Q: In light of our experiences with COVID-19, what safeguards/guidelines should you put in place to address any future public health crises?

A: Living through a global pandemic has certainly highlighted areas in which we can work together to achieve a healthier community. Simple actions like consistent hand washing, and keeping shared equipment sanitized should be a permanent part of our lives. Staying home when you are feeling sick, and businesses and organizations supporting their employees for doing so, so as not to spread germs is another way to continue to cut down on the spread of viruses.

As we transition to a new normal this spring and summer, it will be vital that the park district continues to follow the prescribed state guidelines when it comes to programming. The focus should be on providing safe, accessible outlets for residents anxious for activities both inside and outside of the house. Continuing virtual programs for those not yet able to participate in in-person activities should also be prioritized. The more we can work together toward a common goal, the more successful we will be.

Q: How has the pandemic affected the park district's offerings and use of facilities. Are there other ways the park board can fulfill the mission of a park district during these times?


A: The pandemic has affected many aspects of the park district to date. Indoor classes have just begun to meet more regularly in recent weeks. Unfortunately, some facilities such as Centennial Beach and the Riverwalk Café were unable to open last season and opening them safely this summer should be a top goal while continuing to follow prescribed safety guidelines by health experts. Programming was added in the form of virtual classes, and that has really benefited those who remain uneasy with in person activities. The park board had a real opportunity last spring to make decisions that would benefit the community as a whole and I am not sure they were able to do so. A few examples of missed opportunities would be: partnering with community groups and other local governmental agencies to promote widespread testing, helping residents financially who are struggling, and providing creative ways to keep children entertained while stuck indoors at home.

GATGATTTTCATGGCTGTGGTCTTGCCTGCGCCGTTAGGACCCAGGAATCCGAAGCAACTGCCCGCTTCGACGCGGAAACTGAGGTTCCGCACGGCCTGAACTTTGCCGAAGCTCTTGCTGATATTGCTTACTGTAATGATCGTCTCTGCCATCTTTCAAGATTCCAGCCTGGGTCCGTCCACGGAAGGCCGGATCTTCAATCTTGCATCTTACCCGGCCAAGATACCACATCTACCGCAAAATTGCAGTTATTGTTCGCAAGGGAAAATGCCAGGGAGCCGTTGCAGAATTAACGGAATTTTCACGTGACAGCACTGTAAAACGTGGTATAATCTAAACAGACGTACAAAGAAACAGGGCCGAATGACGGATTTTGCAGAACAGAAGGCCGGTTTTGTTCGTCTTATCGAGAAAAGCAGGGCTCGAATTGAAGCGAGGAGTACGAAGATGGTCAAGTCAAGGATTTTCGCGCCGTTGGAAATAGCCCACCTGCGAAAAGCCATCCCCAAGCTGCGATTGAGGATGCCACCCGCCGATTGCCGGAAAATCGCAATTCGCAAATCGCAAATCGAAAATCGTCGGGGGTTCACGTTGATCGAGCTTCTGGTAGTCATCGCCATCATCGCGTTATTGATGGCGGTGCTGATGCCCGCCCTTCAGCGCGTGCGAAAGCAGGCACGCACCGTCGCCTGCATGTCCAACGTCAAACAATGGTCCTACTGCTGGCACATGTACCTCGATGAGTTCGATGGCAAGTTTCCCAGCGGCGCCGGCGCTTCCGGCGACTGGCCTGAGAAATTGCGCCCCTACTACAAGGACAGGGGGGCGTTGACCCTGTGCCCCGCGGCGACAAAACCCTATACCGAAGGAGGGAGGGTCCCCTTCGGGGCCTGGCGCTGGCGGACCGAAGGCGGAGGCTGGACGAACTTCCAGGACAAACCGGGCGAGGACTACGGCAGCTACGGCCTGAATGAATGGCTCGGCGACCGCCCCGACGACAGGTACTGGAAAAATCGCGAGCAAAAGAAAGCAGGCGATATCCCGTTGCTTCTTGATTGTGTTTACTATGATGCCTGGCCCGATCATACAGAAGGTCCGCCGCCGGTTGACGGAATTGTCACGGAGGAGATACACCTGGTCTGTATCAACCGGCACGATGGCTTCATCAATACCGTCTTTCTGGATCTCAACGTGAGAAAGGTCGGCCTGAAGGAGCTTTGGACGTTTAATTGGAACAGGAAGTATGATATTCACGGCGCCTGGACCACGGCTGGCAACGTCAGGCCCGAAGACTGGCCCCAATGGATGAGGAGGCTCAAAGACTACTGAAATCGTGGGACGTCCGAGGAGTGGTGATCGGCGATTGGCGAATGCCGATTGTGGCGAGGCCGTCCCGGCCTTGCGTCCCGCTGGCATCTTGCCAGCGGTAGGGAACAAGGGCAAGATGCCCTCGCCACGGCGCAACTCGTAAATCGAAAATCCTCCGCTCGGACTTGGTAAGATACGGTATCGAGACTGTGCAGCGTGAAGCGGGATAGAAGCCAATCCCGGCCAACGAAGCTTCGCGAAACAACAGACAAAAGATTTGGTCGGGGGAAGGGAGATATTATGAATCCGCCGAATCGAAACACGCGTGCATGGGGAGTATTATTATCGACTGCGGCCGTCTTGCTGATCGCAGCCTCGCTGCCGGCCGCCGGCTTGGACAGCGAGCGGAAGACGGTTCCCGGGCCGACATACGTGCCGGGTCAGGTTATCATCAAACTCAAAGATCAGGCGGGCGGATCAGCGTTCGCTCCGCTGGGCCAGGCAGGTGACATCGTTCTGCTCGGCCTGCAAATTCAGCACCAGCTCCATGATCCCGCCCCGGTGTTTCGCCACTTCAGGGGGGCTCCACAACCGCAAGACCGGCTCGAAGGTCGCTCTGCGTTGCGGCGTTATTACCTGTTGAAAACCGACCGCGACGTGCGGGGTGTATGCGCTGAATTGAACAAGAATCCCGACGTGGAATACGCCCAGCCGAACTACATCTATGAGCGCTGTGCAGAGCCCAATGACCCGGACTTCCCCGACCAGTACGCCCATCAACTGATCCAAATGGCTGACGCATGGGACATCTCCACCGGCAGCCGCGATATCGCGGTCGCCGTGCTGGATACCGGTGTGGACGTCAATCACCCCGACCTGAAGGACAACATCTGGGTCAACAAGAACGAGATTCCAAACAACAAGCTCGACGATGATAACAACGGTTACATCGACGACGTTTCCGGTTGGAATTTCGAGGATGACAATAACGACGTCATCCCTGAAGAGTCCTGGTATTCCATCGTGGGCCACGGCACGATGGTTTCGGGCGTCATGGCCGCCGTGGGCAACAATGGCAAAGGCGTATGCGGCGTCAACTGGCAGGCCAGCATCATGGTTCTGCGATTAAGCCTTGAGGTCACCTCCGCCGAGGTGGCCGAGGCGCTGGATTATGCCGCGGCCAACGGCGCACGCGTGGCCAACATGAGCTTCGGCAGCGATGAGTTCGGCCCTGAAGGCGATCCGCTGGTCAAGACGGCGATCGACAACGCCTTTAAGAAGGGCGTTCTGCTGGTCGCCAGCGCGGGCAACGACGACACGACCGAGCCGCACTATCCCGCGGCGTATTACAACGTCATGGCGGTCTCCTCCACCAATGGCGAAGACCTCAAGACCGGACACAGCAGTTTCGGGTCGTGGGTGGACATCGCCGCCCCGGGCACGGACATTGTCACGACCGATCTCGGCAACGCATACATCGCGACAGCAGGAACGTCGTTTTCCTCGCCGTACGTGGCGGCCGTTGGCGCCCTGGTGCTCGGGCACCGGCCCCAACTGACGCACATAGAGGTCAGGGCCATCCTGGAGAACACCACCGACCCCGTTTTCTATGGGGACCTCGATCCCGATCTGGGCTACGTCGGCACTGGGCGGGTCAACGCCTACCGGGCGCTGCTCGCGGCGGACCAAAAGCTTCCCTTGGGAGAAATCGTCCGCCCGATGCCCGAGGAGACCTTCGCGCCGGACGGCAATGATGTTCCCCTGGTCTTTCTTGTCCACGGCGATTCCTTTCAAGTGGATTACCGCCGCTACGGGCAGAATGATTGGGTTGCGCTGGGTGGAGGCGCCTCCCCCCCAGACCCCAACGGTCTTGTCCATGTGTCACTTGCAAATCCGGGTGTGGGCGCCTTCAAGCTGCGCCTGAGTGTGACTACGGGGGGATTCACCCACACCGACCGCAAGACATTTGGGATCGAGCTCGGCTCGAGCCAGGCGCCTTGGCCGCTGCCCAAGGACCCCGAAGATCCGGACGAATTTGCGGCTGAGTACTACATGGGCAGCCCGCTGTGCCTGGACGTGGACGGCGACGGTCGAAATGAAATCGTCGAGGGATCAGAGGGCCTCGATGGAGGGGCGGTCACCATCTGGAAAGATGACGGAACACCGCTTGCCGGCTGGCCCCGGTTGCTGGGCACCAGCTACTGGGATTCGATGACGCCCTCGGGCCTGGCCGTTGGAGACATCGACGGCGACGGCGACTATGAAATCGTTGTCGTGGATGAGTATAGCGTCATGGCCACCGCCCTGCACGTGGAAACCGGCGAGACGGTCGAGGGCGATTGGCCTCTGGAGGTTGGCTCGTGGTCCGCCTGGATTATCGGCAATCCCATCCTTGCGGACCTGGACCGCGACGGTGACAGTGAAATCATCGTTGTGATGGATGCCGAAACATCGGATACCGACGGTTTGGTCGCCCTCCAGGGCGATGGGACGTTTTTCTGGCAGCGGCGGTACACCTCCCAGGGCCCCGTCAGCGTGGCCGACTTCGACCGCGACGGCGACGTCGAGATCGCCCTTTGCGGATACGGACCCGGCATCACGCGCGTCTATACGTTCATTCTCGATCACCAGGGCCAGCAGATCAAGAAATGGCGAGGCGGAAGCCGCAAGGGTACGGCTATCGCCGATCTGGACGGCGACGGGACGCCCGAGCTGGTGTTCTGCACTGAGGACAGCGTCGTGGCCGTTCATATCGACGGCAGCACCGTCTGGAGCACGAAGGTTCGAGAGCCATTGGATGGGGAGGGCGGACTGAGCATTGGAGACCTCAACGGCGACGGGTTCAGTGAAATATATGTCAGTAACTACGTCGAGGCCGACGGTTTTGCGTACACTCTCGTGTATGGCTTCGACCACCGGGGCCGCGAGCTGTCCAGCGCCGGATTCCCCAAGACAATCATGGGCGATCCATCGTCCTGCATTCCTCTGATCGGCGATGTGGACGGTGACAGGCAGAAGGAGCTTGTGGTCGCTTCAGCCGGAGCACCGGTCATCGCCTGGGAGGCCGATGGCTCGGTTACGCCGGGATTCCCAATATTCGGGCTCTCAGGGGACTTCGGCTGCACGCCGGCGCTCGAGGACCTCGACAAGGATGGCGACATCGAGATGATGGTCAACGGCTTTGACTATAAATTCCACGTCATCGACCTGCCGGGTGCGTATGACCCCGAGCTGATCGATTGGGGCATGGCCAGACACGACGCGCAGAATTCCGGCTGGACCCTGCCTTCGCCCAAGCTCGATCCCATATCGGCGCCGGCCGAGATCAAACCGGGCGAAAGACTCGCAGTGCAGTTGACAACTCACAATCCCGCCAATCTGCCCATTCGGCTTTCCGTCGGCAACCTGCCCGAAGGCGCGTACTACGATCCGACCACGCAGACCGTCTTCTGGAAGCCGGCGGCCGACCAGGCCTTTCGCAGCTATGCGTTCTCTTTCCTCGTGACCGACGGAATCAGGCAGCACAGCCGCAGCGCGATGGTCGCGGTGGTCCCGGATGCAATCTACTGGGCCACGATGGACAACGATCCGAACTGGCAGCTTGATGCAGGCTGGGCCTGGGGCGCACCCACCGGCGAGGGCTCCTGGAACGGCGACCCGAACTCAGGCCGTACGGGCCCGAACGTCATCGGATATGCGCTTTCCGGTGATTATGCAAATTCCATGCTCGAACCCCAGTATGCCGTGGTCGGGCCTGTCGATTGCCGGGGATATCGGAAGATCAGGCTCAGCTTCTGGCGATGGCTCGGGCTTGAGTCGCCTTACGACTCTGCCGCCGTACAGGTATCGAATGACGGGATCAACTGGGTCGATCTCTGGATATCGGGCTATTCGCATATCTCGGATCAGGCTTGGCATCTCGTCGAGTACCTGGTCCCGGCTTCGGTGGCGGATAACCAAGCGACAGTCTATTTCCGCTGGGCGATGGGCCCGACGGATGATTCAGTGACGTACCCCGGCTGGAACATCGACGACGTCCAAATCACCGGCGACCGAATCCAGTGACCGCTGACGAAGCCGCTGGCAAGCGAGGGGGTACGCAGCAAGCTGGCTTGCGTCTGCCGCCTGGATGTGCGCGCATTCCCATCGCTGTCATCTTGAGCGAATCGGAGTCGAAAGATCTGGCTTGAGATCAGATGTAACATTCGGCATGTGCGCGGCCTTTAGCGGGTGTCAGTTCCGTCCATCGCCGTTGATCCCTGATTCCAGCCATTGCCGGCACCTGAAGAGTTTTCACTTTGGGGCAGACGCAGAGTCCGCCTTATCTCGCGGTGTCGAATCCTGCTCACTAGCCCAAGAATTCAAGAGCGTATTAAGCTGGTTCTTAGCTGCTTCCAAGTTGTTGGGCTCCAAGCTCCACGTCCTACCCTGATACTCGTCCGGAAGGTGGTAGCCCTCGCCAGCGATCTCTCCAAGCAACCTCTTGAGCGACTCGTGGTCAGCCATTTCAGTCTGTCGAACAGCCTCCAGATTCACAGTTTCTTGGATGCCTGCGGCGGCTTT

Q: How has the pandemic affected the park district's revenue? How has that been addressed on the expense side?

A: The 2021 park district budget will see about 80% of expected revenue come from tax revenue and charges for services. Last year due to COVID-19, the park district only received about half the revenue in charges for services as had been budgeted before the year began. While the park district has budgeted for 2021 to again not receive the same revenue they would in a typical year, they were able to keep the tax levy flat for 2021, which is great news. The 2021 budget has been reduced by over $15 million compared to 2020's budget, in large part due to the enormity of the 2020 capital projects.